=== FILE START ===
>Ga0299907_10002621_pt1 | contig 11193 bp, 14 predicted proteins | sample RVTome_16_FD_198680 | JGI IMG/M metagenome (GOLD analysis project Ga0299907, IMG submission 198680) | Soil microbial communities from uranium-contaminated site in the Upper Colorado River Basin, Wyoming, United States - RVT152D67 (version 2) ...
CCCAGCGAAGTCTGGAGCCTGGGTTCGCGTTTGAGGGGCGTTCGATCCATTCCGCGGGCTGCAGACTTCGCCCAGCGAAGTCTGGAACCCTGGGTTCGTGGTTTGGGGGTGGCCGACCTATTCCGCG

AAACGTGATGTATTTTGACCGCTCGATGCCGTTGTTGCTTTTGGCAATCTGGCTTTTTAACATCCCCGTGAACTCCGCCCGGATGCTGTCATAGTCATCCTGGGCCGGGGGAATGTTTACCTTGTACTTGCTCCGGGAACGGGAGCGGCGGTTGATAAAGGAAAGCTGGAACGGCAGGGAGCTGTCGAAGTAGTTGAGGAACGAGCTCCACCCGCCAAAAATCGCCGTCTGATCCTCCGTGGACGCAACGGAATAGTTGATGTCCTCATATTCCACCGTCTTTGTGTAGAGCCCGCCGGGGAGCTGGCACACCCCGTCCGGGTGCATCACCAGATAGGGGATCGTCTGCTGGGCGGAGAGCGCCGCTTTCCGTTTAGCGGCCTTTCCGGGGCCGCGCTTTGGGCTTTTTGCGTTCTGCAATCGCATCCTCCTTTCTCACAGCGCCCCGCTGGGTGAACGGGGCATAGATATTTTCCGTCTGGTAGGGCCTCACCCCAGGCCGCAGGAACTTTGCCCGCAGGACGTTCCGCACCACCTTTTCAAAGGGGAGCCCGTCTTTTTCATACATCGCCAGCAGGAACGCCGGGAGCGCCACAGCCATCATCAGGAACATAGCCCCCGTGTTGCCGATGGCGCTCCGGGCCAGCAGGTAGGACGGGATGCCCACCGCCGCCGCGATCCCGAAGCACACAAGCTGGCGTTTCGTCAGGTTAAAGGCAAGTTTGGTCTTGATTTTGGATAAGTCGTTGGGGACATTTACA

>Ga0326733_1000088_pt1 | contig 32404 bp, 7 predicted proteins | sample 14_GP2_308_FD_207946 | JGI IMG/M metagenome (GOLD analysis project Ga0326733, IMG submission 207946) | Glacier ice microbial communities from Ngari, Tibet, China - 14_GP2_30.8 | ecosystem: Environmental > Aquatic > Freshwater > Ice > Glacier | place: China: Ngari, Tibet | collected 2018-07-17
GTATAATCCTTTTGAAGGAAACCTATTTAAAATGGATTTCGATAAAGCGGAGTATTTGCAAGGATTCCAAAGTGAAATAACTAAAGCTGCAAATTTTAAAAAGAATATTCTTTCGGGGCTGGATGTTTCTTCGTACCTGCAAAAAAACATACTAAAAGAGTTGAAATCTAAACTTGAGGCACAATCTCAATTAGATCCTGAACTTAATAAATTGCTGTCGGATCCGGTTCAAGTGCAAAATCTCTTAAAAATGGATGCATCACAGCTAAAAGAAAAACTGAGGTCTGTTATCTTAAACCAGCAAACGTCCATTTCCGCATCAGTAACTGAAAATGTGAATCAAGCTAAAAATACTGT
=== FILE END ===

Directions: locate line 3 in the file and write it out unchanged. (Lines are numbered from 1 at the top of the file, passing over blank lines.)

AAACGTGATGTATTTTGACCGCTCGATGCCGTTGTTGCTTTTGGCAATCTGGCTTTTTAACATCCCCGTGAACTCCGCCCGGATGCTGTCATAGTCATCCTGGGCCGGGGGAATGTTTACCTTGTACTTGCTCCGGGAACGGGAGCGGCGGTTGATAAAGGAAAGCTGGAACGGCAGGGAGCTGTCGAAGTAGTTGAGGAACGAGCTCCACCCGCCAAAAATCGCCGTCTGATCCTCCGTGGACGCAACGGAATAGTTGATGTCCTCATATTCCACCGTCTTTGTGTAGAGCCCGCCGGGGAGCTGGCACACCCCGTCCGGGTGCATCACCAGATAGGGGATCGTCTGCTGGGCGGAGAGCGCCGCTTTCCGTTTAGCGGCCTTTCCGGGGCCGCGCTTTGGGCTTTTTGCGTTCTGCAATCGCATCCTCCTTTCTCACAGCGCCCCGCTGGGTGAACGGGGCATAGATATTTTCCGTCTGGTAGGGCCTCACCCCAGGCCGCAGGAACTTTGCCCGCAGGACGTTCCGCACCACCTTTTCAAAGGGGAGCCCGTCTTTTTCATACATCGCCAGCAGGAACGCCGGGAGCGCCACAGCCATCATCAGGAACATAGCCCCCGTGTTGCCGATGGCGCTCCGGGCCAGCAGGTAGGACGGGATGCCCACCGCCGCCGCGATCCCGAAGCACACAAGCTGGCGTTTCGTCAGGTTAAAGGCAAGTTTGGTCTTGATTTTGGATAAGTCGTTGGGGACATTTACA